Civility, the FYI (if you're a teenage girl) mom, and my online support group

Civility, the FYI (if you're a teenage girl) mom, and my online support group

When my sluggish radar finally picked up on the “FYI (If You’re a Teenage Girl)” blog post that went viral yesterday, I was, I’ll admit it, titillated. I do love controversy. Even more, I love having an opinion and mixing it up with others. I am, after all, a writing teacher, and I teach rhetoric and argument.

In the afternoon I was having fun. It was a juicy post, full of content and issues and rhetorical choices that failed. Even then, however, I was feeling a bit queasy for the blogger. Like her, I don’t have that many readers, and it would shock me to end up with hundreds (thousands now?) of comments. Especially when a healthy portion are critical.

By the evening, however, I was fed up and depressed because, yet again, the conversation had devolved into name calling. (Check out Jezebel’s post.) For much of the day, a group of bloggers in a private Facebook group had been vigorously unpacking the arguments in the post. We identified ourselves as bloggers, moms of boys, moms of girls, moms of boys and girls, dads of girls, and, for the most part, were respectful of each other, if not overly so of the “FYI” writer.

By 10 p.m. one blogger, in a tight-knit group of bloggers, called people he disagreed with “moronic parents.” On first reading, I assumed he was referring to “us,” the parents who had been engaging for much of the day. But then I felt he was referring to me, personally. That’s how name calling works, I’m afraid. You put out the name (and “moronic” is pretty tame as names go) and everything becomes personal.

Of course he wasn’t referring to me, personally. I’m not sure who he was referring to. But I do know that the conversation was derailed as the shields came up to protect ourselves.

A few weeks ago I posted an entry in this blog about Corey Monteith. One commenter called me a “fucking moron” and another said that I “wrote like a seventh grader.” Neither actually engaged the argument I was making. Instead of taking the chance to make a good, valid counter argument, both chose to call me a name.

As our community managers here at Chicago Now tell us, you have to develop a tough skin when you’re a blogger. Honestly, my name-calling commenters made me feel that I had arrived. Dear god, someone, not related to me or a close friend, actually read my blog.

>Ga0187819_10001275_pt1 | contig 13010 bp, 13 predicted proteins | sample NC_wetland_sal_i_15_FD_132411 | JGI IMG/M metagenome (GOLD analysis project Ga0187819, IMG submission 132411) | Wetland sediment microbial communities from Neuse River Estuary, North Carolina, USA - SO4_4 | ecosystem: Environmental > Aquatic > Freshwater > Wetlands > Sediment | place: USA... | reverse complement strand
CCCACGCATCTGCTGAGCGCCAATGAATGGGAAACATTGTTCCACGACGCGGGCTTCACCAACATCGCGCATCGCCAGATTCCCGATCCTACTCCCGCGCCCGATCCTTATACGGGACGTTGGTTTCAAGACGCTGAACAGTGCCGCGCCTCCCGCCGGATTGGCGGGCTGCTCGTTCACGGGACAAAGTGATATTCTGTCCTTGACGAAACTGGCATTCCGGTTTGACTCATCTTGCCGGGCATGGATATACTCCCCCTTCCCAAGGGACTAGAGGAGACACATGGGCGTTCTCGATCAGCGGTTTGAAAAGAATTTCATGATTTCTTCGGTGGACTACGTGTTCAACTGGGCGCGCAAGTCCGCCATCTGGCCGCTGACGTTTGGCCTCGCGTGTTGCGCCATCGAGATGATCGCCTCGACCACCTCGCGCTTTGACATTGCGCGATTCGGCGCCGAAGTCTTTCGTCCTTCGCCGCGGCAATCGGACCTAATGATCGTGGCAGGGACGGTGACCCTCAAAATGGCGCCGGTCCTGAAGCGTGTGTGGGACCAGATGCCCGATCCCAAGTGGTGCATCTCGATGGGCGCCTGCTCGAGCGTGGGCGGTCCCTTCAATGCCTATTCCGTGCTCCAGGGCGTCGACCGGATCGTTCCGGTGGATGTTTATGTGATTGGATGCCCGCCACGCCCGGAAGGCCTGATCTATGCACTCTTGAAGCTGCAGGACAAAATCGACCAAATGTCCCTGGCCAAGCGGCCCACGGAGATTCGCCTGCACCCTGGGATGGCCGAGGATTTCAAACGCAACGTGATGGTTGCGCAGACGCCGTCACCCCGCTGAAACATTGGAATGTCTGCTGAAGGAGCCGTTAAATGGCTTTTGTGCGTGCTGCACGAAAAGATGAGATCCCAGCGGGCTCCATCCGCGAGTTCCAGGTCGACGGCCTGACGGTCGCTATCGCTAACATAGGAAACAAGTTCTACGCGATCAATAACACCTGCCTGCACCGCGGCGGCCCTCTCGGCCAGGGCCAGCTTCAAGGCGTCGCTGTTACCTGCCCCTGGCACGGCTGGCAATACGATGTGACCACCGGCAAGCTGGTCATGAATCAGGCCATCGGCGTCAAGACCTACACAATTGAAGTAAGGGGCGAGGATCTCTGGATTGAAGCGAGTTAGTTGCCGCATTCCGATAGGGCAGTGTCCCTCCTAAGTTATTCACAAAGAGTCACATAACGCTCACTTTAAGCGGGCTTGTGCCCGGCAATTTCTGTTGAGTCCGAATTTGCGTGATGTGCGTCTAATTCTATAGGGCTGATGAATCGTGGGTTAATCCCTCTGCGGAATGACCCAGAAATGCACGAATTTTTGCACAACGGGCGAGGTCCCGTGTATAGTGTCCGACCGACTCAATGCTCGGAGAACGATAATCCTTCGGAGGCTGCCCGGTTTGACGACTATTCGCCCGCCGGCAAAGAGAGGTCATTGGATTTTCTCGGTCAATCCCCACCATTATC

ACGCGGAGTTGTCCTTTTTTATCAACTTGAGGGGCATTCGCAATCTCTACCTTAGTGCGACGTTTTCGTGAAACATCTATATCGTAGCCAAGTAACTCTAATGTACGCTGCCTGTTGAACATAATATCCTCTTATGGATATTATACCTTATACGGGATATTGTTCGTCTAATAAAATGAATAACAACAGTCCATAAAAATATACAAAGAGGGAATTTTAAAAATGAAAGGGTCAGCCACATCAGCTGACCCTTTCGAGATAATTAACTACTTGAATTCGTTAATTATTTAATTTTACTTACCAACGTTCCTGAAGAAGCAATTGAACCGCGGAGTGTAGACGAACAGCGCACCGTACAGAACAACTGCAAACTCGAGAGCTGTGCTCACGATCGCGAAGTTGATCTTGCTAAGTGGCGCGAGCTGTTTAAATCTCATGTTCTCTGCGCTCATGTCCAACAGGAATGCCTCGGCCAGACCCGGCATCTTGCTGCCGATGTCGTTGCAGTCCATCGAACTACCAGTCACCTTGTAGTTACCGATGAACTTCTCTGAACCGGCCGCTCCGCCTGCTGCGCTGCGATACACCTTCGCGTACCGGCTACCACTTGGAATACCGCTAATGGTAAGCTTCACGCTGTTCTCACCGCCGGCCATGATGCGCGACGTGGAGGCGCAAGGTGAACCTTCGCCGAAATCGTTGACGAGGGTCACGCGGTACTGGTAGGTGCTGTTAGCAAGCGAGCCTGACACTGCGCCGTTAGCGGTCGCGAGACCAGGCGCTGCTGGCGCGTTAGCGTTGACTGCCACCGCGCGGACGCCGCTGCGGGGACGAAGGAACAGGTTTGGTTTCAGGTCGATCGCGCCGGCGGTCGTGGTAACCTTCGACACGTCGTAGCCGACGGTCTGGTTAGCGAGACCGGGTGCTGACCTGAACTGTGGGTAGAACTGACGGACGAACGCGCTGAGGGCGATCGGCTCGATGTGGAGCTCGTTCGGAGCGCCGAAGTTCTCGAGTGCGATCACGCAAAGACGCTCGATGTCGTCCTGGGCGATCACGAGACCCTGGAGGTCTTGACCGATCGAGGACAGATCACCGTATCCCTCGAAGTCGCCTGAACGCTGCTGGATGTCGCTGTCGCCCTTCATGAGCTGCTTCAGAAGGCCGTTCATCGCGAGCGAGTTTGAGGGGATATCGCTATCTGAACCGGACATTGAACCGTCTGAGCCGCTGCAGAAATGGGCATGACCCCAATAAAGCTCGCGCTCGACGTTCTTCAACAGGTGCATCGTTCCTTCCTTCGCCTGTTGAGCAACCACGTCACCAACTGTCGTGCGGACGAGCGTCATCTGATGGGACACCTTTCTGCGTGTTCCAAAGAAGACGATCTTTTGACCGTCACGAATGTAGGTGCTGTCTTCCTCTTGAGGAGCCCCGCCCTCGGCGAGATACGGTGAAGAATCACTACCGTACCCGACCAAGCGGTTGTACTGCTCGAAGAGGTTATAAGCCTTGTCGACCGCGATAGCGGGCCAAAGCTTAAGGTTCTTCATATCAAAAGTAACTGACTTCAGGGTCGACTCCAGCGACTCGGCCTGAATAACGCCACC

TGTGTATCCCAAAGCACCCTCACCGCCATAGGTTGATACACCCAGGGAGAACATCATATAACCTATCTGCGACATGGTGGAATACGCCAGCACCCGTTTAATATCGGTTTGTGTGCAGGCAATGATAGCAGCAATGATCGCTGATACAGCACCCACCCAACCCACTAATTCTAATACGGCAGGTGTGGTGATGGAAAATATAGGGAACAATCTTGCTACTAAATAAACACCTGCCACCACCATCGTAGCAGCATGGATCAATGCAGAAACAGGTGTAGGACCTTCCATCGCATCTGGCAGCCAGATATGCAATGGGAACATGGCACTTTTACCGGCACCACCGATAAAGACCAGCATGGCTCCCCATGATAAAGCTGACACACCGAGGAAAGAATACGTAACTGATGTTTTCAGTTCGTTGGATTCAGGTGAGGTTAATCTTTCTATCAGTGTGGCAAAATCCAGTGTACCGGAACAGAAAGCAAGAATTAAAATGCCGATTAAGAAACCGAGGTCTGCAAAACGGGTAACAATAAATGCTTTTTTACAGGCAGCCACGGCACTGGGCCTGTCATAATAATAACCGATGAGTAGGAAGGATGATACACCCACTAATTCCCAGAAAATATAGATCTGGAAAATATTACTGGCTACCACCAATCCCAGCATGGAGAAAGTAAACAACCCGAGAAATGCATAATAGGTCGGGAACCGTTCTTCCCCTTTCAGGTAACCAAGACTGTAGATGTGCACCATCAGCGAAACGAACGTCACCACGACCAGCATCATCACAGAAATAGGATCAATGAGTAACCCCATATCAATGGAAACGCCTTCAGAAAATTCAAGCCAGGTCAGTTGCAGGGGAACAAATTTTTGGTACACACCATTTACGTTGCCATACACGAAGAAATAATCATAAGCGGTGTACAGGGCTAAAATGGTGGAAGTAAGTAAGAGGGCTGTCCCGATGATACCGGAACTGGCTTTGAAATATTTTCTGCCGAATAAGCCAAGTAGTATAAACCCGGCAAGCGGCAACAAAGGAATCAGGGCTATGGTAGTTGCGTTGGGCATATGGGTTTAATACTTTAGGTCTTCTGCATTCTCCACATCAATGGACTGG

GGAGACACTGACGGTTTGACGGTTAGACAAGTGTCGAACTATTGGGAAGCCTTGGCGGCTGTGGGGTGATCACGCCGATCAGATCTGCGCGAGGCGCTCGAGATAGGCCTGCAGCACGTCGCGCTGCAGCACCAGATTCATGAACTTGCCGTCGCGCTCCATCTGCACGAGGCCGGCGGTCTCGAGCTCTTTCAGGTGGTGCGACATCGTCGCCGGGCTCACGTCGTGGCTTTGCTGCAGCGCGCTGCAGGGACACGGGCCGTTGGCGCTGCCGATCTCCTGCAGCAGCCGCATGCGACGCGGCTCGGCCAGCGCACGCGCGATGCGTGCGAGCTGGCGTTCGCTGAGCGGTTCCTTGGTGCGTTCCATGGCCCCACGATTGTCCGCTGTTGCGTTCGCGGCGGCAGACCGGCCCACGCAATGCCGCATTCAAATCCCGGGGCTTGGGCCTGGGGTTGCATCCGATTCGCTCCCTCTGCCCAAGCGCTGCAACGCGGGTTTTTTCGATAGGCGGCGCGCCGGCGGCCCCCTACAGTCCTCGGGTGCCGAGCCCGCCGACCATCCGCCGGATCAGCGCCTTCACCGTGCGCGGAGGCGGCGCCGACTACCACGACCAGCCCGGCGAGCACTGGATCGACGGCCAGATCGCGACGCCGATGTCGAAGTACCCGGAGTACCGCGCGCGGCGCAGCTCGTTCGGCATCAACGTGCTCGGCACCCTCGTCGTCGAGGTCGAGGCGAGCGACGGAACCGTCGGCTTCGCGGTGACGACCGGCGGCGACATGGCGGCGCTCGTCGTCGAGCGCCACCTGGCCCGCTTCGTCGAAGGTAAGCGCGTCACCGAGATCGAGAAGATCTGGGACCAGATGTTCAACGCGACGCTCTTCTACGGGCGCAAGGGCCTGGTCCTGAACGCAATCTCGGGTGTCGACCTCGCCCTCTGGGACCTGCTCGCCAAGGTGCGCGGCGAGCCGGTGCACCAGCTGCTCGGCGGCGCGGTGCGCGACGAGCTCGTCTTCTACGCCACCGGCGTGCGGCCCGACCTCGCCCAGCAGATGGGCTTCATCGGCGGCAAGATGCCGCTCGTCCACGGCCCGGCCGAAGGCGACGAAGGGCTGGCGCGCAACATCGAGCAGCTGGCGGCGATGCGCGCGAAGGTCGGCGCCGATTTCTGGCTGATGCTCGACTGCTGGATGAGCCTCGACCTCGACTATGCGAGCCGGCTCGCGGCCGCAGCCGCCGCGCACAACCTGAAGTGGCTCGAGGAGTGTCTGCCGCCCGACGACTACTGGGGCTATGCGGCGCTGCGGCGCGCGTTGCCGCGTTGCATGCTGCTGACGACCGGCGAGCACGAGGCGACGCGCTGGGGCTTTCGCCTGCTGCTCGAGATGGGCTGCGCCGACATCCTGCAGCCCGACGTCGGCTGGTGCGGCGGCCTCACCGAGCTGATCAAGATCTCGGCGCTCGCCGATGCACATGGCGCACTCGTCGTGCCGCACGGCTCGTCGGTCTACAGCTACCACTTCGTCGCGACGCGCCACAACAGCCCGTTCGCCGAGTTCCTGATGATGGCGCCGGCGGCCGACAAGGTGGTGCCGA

And this brings me to my last example, my online support group. We’ve had a dustup lately in a group that exists for bladder cancer patients because one member has been posting ribald comments, establishing threads about sex and bathroom humor. Both are relevant to bladder cancer because sexual disfunction and life in the bathroom occupy the lives of many folks with bladder cancer.

However, like me, many people in this group are not in a place where the humor is comforting or enjoyable. For some of us, it’s offensive and painful, even disrespectful. The managers of the online forum asked the comedian to stop posting, and all hell broke loose.

On one hand, I’m delighted that the group is having serious discussions about how to negotiate our interactions online. We need to talk more about how to engage, how to disagree. I’d even like to explore why some of us, like me, seem to have suffered humor impairment when we got a cancer diagnosis.

But, I’m terribly sad that so many people in this discussion have been calling each other names, devolving into personal characterizations, and making assumptions about character. We are in this group to support each other. Most of us are suffering and scared. Gentleness is what we need.

And this leads me back to the “FYI (If You’re a Teenage Girl)” blogger. Read her comment to her critics and note that she revised the post. Listen to the integrity in her words.

 Since I usually have the audience of about 19 people – and I average one comment from either my mom or grandma, I’m a bit unnerved.

I didn’t put any thought into those pictures. I should have, huh? Thought is really important for writers.

That said, do I think those family pictures are in any way sexual? No.

Am I surprised that people might think they are? Yes, actually.

Have I ever been totally wrong before, and needed correction? Too many times to count:)

Could this be one of those times? Absolutely.

Believe me when I tell you that I disagree with many of the points she makes in this post. I am not a Christian (She is). I am an atheist and a feminist and mother of a daughter. I’m not a fan of her parenting style. I am not a fan of managing my kid’s relationships or a fan of talking about my kid or her friends online.

But, I salute this woman for civility. Thank you for teaching us by example, Mrs. Hall.

And, I’ll leave you with a blog entry that critiques Mrs. Hall’s blog post and does it with respect and grace: “Dear Mrs. Hall, Regarding Your ‘FYI (if you’re a teenage girl)’…” This, my friends, is civility, complete with a passionate argument.

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Update: Just wanted to direct your attention to this Storify, which gathers all of the ChicagoNow bloggers posts on this issue. 

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